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Wolf's Milk

The Lost Notebooks of Juan Sweeney

Chad Sweeney


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The letter before A is silence. -- Juan Sweeney from the Translator's Note: Little is known about the life of Juan Sweeney de las Minas de Cobre. He grew up between Andalusia, Ireland, Oklahoma and Bolivia, lived centuries ago and has yet to be born. Vicente Huidobro wrote in a letter to Sweeney, "Reading these poems, one desires annihilation and love in equal measures. One tastes metal, as of an asteroid belt of old trains passing overhead." Juan Sweeney preferred riding on the backs of trains to being seated inside; he loved cheese and whiskey and has often been compared to the troubadour poet, Cavalcanti, for his lifestyle of travel and intrigues with women of court. He inspired the characterization of Cervantes' journeyman, Don Quixote, and paradoxically of Byron's archetypical hero. I found these poems on shreds of paper in the walls of Sweeney Castle in Oklahoma, where I was born and where Sweeney de las Minas de Cobre presumably passed away, though his body soon disappeared from the family crypt.

H_ngm_n Books, 9780983221579, 138pp.

Publication Date: February 21, 2012

About the Author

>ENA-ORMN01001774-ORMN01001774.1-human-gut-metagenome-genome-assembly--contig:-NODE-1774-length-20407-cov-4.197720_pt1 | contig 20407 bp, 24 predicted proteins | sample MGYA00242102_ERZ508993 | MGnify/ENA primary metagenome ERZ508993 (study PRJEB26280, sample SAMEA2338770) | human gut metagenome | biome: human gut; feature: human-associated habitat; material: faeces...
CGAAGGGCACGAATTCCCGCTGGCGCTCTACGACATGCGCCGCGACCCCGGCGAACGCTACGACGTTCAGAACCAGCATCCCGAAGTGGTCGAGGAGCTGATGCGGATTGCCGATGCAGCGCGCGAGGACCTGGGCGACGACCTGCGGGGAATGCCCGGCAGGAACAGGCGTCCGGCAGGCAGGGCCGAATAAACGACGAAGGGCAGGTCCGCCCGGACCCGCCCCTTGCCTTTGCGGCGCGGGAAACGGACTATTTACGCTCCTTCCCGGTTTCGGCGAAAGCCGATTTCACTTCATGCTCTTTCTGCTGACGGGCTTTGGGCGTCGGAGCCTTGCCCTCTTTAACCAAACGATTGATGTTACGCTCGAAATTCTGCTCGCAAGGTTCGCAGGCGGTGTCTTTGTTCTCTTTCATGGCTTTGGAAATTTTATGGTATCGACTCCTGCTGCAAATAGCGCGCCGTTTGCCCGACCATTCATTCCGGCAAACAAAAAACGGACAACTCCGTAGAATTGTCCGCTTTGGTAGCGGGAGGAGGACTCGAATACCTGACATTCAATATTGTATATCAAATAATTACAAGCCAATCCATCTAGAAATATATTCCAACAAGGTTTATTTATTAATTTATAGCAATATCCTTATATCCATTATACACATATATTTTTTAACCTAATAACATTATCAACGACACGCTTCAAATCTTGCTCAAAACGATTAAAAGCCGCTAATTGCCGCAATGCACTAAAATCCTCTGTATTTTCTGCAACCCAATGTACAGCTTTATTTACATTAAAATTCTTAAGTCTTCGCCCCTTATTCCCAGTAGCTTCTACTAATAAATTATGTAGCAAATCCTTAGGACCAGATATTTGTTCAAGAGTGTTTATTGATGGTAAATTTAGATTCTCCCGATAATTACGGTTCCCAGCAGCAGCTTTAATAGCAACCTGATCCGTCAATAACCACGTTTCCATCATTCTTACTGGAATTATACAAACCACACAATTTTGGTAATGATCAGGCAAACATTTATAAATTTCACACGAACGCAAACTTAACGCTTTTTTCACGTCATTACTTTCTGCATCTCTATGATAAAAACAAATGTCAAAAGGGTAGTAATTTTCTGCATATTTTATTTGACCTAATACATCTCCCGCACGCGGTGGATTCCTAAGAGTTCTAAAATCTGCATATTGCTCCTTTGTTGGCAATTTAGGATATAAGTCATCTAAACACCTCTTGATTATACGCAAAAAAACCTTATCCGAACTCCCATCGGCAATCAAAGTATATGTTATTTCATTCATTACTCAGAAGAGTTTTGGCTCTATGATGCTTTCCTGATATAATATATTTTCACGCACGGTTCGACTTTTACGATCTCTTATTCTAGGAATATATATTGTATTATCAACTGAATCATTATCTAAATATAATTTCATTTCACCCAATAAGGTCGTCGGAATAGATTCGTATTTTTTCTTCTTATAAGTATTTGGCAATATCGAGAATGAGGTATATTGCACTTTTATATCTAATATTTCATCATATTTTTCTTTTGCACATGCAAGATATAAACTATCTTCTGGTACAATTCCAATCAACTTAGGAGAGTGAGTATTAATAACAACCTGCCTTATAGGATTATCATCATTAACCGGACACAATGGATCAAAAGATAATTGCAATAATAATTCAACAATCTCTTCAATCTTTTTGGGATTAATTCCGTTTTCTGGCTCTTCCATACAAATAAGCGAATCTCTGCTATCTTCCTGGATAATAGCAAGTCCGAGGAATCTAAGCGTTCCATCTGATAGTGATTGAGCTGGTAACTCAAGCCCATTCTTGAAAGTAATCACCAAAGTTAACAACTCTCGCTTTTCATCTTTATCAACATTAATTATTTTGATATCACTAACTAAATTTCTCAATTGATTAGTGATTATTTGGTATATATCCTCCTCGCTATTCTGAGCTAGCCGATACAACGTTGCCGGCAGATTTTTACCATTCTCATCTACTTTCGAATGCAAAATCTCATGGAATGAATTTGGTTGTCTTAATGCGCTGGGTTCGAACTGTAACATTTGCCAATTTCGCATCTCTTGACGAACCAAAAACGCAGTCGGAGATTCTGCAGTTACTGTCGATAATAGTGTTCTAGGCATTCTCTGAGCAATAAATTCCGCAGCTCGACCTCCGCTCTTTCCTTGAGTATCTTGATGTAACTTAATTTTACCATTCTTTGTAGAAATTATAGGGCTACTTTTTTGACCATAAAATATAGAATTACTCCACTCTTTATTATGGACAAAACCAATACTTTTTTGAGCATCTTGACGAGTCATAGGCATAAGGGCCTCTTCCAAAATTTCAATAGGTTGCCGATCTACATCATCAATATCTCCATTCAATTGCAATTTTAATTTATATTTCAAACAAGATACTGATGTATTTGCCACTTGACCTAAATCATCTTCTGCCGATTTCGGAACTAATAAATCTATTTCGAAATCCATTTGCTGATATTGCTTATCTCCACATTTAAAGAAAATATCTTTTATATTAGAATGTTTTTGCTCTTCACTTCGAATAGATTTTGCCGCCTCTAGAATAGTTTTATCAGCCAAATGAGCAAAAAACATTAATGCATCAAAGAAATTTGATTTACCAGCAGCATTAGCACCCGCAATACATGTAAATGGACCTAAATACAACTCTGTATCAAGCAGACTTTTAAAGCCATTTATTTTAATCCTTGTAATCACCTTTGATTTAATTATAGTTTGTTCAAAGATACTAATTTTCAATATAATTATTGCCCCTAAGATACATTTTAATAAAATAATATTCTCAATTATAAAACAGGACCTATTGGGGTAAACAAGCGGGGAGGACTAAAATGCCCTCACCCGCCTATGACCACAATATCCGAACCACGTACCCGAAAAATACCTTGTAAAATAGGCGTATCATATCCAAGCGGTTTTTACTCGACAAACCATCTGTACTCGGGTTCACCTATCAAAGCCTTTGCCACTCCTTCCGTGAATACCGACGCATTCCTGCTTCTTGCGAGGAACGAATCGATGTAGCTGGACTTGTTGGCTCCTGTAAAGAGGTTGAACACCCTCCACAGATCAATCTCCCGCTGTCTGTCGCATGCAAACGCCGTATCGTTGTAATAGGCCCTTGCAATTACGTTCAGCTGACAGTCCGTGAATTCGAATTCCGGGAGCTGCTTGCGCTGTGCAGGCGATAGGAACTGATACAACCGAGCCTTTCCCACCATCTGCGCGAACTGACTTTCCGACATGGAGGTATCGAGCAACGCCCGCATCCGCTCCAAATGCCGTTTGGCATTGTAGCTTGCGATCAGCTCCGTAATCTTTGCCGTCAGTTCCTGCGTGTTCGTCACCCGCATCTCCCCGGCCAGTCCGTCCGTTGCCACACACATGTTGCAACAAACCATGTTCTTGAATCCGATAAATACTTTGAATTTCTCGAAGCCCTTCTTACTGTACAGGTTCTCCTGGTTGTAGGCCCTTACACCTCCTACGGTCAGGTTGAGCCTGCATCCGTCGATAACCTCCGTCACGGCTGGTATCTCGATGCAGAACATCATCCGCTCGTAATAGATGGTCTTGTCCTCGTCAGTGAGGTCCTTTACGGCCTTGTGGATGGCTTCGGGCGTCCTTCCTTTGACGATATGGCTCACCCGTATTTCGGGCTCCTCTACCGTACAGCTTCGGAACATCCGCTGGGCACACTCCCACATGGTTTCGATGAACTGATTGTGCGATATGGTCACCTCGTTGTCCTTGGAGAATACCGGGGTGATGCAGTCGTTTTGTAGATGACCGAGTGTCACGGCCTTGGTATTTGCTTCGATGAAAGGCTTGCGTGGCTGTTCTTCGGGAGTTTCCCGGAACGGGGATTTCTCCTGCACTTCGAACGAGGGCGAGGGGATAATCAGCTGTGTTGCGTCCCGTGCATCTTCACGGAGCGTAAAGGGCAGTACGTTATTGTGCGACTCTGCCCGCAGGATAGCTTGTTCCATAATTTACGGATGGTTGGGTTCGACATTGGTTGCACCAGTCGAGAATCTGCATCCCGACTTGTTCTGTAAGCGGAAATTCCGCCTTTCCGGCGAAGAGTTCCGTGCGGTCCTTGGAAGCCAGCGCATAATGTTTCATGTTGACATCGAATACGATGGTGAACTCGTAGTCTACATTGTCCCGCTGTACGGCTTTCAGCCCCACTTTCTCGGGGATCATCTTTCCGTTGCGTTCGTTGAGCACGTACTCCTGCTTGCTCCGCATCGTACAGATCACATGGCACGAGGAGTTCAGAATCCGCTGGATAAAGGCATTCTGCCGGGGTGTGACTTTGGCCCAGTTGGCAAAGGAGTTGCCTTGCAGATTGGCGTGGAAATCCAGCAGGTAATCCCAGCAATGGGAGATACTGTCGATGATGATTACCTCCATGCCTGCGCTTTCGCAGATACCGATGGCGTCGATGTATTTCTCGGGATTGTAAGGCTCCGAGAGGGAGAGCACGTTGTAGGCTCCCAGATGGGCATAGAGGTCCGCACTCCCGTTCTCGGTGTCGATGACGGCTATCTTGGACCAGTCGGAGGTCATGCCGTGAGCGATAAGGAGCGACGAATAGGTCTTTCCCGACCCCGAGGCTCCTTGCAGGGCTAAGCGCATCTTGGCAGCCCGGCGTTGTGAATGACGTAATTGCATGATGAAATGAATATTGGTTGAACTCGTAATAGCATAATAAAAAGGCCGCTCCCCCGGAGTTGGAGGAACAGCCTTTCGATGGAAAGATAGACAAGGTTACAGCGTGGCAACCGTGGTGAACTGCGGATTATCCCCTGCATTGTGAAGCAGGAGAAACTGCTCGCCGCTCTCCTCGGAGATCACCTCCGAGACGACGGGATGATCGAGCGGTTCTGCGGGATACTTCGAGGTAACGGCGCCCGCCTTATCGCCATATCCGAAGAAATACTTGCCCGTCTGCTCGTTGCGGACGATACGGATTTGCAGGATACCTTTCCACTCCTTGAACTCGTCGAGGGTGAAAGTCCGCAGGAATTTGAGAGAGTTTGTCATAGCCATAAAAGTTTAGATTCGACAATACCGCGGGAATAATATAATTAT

Chad Sweeney is the author of Parable of Hide and Seek (Alice James), Arranging the Blaze (Anhinga), and An Architecture (BlazeVOX) and co-translator of the Selected Poems of contemporary Iranian poet H.E. Sayeh (White Pine). Sweeney's poems have been included in Best American Poetry, The Pushcart Prize Anthology and The Writer's Almanac. He teaches in the MFA program at California State University, San Bernardino and lives in Redlands with his wife, the poet Jennifer K. Sweeney and their son Liam. Juan Sweeney de las Minas de Cobre is undoubtedly the most mysterious and influential Spanish/Irish poet to have ever lived. His life and poems are commonly credited as the seeds for Cervantes' Don Quixote as well as Lord Byron's eponymous hero. Sweeney described himself as "what night coughed up on its shore," and indeed it proves difficult to locate his year and place of birth. A direct descendent of the pagan king Sweeney the Mad and of the mystical wolf herder of Mt. Ararat, Sweeney's childhood touched down in much of Ireland, Spain, Byzantium, Bolivia and Oklahoma. Though he loved cheese and whiskey, he could go weeks without food or sleep with a spare set of clothes packed inside his guitar. Famously loyal, Juan Sweeney of the Copper Mines regularly visited all seventeen of his grandmothers, and you should too.